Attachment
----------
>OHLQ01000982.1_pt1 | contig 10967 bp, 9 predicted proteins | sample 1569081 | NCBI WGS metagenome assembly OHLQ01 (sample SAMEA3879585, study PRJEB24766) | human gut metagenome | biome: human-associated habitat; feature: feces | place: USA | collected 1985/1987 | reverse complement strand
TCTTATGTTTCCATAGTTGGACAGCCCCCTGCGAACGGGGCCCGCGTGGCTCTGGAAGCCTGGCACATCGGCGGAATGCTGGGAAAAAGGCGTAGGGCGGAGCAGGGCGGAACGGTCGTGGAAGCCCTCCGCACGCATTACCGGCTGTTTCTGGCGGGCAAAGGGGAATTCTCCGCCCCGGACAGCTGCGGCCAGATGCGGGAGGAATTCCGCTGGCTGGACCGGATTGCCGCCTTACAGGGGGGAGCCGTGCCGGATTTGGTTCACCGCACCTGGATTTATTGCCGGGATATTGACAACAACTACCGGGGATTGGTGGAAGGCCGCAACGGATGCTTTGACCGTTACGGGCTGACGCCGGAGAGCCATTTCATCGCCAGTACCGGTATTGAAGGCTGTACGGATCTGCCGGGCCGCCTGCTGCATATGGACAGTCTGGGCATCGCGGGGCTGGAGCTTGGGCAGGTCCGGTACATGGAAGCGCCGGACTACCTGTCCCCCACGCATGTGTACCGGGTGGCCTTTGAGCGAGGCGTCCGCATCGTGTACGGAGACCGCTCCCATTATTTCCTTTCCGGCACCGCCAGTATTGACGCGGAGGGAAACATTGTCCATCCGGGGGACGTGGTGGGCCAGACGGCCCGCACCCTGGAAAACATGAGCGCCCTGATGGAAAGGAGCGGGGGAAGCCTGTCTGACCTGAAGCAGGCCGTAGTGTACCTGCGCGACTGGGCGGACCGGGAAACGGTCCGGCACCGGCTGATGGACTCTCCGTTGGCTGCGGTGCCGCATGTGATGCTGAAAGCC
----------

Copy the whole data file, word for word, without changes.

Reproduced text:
>OHLQ01000982.1_pt1 | contig 10967 bp, 9 predicted proteins | sample 1569081 | NCBI WGS metagenome assembly OHLQ01 (sample SAMEA3879585, study PRJEB24766) | human gut metagenome | biome: human-associated habitat; feature: feces | place: USA | collected 1985/1987 | reverse complement strand
TCTTATGTTTCCATAGTTGGACAGCCCCCTGCGAACGGGGCCCGCGTGGCTCTGGAAGCCTGGCACATCGGCGGAATGCTGGGAAAAAGGCGTAGGGCGGAGCAGGGCGGAACGGTCGTGGAAGCCCTCCGCACGCATTACCGGCTGTTTCTGGCGGGCAAAGGGGAATTCTCCGCCCCGGACAGCTGCGGCCAGATGCGGGAGGAATTCCGCTGGCTGGACCGGATTGCCGCCTTACAGGGGGGAGCCGTGCCGGATTTGGTTCACCGCACCTGGATTTATTGCCGGGATATTGACAACAACTACCGGGGATTGGTGGAAGGCCGCAACGGATGCTTTGACCGTTACGGGCTGACGCCGGAGAGCCATTTCATCGCCAGTACCGGTATTGAAGGCTGTACGGATCTGCCGGGCCGCCTGCTGCATATGGACAGTCTGGGCATCGCGGGGCTGGAGCTTGGGCAGGTCCGGTACATGGAAGCGCCGGACTACCTGTCCCCCACGCATGTGTACCGGGTGGCCTTTGAGCGAGGCGTCCGCATCGTGTACGGAGACCGCTCCCATTATTTCCTTTCCGGCACCGCCAGTATTGACGCGGAGGGAAACATTGTCCATCCGGGGGACGTGGTGGGCCAGACGGCCCGCACCCTGGAAAACATGAGCGCCCTGATGGAAAGGAGCGGGGGAAGCCTGTCTGACCTGAAGCAGGCCGTAGTGTACCTGCGCGACTGGGCGGACCGGGAAACGGTCCGGCACCGGCTGATGGACTCTCCGTTGGCTGCGGTGCCGCATGTGATGCTGAAAGCC